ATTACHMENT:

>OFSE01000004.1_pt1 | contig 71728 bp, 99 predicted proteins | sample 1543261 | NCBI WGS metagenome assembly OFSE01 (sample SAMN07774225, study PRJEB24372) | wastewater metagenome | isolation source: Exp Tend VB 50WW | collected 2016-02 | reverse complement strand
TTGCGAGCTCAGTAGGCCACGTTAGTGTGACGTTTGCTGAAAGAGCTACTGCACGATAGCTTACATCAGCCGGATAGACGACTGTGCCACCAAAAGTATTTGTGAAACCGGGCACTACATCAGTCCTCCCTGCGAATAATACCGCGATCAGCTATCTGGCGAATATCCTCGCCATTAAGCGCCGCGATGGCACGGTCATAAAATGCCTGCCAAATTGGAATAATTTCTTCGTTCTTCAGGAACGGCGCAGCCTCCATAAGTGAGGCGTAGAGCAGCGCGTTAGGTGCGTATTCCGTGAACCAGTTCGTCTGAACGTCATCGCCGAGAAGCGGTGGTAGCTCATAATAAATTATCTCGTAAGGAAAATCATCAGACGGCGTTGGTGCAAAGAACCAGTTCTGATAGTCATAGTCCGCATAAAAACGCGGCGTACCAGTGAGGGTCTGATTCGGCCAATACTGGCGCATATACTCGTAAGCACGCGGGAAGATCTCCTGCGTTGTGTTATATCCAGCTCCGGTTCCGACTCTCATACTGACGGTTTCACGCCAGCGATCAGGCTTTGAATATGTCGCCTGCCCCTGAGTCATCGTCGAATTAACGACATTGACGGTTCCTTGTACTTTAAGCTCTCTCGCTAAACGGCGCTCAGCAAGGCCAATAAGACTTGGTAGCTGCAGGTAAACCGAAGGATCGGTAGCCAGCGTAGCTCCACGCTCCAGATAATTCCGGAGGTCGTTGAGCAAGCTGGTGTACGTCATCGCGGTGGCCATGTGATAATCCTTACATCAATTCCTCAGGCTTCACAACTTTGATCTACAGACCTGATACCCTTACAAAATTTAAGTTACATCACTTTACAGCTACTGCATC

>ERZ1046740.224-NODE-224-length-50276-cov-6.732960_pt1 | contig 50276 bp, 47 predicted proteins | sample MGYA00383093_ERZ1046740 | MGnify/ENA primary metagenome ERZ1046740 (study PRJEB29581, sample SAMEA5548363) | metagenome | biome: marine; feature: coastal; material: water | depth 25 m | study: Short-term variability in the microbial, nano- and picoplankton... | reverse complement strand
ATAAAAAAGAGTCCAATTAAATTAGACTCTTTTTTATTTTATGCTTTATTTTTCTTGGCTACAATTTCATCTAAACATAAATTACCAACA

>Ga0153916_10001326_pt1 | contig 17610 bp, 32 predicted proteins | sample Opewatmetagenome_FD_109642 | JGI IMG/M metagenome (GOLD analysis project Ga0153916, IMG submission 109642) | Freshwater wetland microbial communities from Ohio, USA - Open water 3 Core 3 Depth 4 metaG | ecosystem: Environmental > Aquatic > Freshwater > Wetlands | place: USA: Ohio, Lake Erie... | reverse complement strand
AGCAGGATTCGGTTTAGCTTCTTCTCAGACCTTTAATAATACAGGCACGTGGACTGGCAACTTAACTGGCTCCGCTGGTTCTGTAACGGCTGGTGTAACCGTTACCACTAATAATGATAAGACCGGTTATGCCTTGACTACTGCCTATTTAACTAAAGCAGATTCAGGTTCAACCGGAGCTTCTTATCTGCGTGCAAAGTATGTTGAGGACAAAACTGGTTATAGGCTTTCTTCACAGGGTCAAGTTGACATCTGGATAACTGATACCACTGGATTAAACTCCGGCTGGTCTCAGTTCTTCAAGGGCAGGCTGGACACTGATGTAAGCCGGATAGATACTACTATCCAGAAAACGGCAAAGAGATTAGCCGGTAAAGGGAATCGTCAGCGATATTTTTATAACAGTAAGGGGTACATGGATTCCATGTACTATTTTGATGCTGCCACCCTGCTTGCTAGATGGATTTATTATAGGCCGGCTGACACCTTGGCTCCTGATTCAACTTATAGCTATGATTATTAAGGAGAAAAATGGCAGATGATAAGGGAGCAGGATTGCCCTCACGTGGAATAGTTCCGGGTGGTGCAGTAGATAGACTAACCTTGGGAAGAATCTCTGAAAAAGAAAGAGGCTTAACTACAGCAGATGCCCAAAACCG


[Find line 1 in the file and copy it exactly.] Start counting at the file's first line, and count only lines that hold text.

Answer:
>OFSE01000004.1_pt1 | contig 71728 bp, 99 predicted proteins | sample 1543261 | NCBI WGS metagenome assembly OFSE01 (sample SAMN07774225, study PRJEB24372) | wastewater metagenome | isolation source: Exp Tend VB 50WW | collected 2016-02 | reverse complement strand